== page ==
Friday marked another key date on the Major League Baseball offseason calendar. It’s the final day in which players and teams can exchange figures in their ongoing arbitration negotiations.
It’s not a hard deadline for an agreement to be reached, but for a lot of players it means the first truly big payday of their baseball careers. Among those players this year are sluggers Cody Bellinger of the Los Angeles Dodgers and Aaron Judge of the New York Yankees.
The respective 2017 Rookie of the Year winners were arbitration eligible for the first time this winter, and both ended up receiving a raise of over 1000% from their 2019 salaries.
In Bellinger’s case, he agreed to a $11.5 million salary, which breaks the record for a first-time eligible player.
Bellinger earned $585,000 and $605,000 the last two seasons.
According to MLB.com’s Mark Feinsaid, Judge agreed to a one-year, $8.5 million contract, which is a $7.8 million increase from his $684,300 salary in 2019.
Judge, 27, is entering his fourth full season with the Yankees. To date, he’s earned a total of $1.85 million for his career, which already boasts 110 homers and 246 RBI.
Both players have definitely earned their raises. Most would also agree they deserve vastly more than the agreed-to salaries for 2020, but the traditional arbitration pay scale makes it impossible for first-time eligible players to reach their earning potential right away.
Bellinger and Judge will get there eventually, but it will have to come through a long-term deal or steady increases over their final two years in arbitration.
Other notable agreements
• As we mentioned earlier on Friday, former AL MVP Mookie Betts received an arbitration record $27 million from the Boston Red Sox.
Betts is in his third and final year of arbitration eligibility, which highlights the path both Bellinger and Judge will be on if they don't sign long-term deals. Betts has also been mentioned in multiple trade rumors this offseason, which adds a layer of intrigue to his salary and situation.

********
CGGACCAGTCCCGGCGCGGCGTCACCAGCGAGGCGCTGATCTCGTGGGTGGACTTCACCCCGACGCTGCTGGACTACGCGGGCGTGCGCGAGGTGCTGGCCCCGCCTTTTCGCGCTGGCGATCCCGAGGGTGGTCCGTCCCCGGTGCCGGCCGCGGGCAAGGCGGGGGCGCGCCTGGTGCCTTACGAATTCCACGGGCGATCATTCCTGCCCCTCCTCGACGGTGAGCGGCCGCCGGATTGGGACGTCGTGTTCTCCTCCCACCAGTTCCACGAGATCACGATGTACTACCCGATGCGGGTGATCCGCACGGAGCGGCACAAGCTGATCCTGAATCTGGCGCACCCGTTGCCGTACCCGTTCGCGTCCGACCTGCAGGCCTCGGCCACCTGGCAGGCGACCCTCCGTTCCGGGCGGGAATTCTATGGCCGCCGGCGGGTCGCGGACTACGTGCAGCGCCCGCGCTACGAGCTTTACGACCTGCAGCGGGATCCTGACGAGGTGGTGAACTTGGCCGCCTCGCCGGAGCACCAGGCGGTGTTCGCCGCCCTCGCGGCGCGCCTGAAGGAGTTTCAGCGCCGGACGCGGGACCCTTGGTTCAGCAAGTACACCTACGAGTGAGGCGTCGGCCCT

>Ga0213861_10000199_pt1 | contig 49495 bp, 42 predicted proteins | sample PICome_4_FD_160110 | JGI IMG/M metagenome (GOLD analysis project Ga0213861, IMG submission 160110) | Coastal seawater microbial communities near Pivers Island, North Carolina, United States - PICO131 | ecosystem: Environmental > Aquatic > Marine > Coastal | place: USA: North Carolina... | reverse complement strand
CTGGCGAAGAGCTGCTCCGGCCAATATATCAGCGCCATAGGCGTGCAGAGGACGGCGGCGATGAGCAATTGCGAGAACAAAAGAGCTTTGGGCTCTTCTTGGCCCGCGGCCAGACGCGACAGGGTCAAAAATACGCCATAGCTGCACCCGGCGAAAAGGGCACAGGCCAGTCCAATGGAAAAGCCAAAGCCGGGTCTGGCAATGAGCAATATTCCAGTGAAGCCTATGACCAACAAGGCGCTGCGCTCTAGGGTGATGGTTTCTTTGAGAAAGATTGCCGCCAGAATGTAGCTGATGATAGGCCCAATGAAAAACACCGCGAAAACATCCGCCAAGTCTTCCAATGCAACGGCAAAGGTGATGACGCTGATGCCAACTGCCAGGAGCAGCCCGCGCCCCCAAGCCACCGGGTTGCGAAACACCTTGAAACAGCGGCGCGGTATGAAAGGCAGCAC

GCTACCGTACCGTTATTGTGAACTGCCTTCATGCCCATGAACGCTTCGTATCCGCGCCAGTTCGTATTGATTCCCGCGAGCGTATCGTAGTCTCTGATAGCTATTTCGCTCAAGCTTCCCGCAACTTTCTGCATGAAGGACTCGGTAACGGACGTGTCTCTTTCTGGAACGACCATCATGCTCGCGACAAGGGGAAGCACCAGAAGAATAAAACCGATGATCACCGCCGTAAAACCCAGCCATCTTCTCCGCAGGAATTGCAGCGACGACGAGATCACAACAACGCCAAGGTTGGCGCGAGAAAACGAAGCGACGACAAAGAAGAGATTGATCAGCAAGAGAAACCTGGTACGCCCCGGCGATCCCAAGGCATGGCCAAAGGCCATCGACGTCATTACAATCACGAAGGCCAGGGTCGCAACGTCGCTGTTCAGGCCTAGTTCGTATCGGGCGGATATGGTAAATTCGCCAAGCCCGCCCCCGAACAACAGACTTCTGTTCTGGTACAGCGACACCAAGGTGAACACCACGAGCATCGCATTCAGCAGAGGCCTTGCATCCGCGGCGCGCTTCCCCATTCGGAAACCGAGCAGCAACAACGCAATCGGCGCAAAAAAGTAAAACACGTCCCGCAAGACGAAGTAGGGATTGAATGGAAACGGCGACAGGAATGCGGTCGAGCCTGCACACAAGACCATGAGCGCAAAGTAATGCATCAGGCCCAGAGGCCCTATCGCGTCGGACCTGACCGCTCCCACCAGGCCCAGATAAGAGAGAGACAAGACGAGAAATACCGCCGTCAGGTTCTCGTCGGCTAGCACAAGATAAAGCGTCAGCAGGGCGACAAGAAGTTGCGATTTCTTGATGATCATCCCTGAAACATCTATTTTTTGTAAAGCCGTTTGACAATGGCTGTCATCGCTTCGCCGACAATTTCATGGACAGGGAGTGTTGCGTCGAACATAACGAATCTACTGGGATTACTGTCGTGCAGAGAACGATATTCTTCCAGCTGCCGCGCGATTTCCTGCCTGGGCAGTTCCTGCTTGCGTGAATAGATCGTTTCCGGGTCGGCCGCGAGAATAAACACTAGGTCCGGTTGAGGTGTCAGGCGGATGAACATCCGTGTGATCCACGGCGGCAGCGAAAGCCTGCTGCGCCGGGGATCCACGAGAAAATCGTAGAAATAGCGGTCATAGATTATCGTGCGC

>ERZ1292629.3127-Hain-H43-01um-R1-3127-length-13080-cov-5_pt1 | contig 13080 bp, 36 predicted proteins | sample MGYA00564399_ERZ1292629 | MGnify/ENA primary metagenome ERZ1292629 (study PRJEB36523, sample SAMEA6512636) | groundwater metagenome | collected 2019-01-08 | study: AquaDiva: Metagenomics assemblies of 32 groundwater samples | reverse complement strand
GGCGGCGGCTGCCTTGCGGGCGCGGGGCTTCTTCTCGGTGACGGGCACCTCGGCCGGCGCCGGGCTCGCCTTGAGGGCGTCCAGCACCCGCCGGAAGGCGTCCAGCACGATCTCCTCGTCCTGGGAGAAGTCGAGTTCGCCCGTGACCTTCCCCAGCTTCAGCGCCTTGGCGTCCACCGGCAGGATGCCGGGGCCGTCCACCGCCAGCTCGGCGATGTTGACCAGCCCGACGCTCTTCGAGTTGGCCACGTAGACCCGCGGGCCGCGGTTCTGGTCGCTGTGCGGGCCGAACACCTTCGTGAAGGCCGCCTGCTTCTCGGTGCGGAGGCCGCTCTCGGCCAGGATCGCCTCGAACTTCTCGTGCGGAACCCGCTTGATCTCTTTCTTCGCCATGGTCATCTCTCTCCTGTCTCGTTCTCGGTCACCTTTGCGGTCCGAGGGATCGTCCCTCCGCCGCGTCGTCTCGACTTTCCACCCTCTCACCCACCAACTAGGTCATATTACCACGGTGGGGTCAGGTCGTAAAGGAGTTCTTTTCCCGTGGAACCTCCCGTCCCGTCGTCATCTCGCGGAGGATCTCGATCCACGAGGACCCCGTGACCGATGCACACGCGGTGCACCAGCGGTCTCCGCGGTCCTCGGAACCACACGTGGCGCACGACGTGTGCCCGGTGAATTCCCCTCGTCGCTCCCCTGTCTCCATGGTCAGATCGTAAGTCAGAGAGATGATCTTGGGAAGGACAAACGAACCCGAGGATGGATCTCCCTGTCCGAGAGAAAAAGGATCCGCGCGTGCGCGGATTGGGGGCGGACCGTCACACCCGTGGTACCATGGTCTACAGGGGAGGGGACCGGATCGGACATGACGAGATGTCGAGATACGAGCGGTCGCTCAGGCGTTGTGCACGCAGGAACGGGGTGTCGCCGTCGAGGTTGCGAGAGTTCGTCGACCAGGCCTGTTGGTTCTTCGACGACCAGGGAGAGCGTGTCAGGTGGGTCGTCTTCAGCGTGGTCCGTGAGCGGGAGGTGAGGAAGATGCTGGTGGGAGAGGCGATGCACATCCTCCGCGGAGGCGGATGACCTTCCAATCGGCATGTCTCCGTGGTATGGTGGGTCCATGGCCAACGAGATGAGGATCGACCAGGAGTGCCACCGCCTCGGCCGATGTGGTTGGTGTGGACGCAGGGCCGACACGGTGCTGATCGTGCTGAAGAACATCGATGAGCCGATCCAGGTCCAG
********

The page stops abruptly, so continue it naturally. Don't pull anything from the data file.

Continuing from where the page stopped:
• Another superstar whose name has been mentioned frequently in trade rumors is Cleveland Indians shortstop Francisco Lindor. On Friday, he agreed to a $17.55 million salary for 2020. According to MLB.com's Mandy Bell, that's the second-highest salary for a second-time arbitration player.
The Indians insist that they don't expect to trade Lindor this winter, but with his salary increasing by $6.7 million this season and sure to exceed $20 million next season, he might be getting too pricey.
Which big names haven't agreed to terms
While several big names have already avoided arbitration, there are several others who haven't.
ESPN's Jeff Passan has highlighted that impressive list.
The aforementioned players can still reach an agreement with their respective teams. If they can't agree to terms, their case will be settled in an arbitration hearing to be held in February.
As these tweets from Passan and MLB Network's Jon Heyman point out, in some cases the separation is minimal. In others, reaching an agreement before a hearing could be difficult.
Each case is different and several will be worth monitoring in the weeks ahead.
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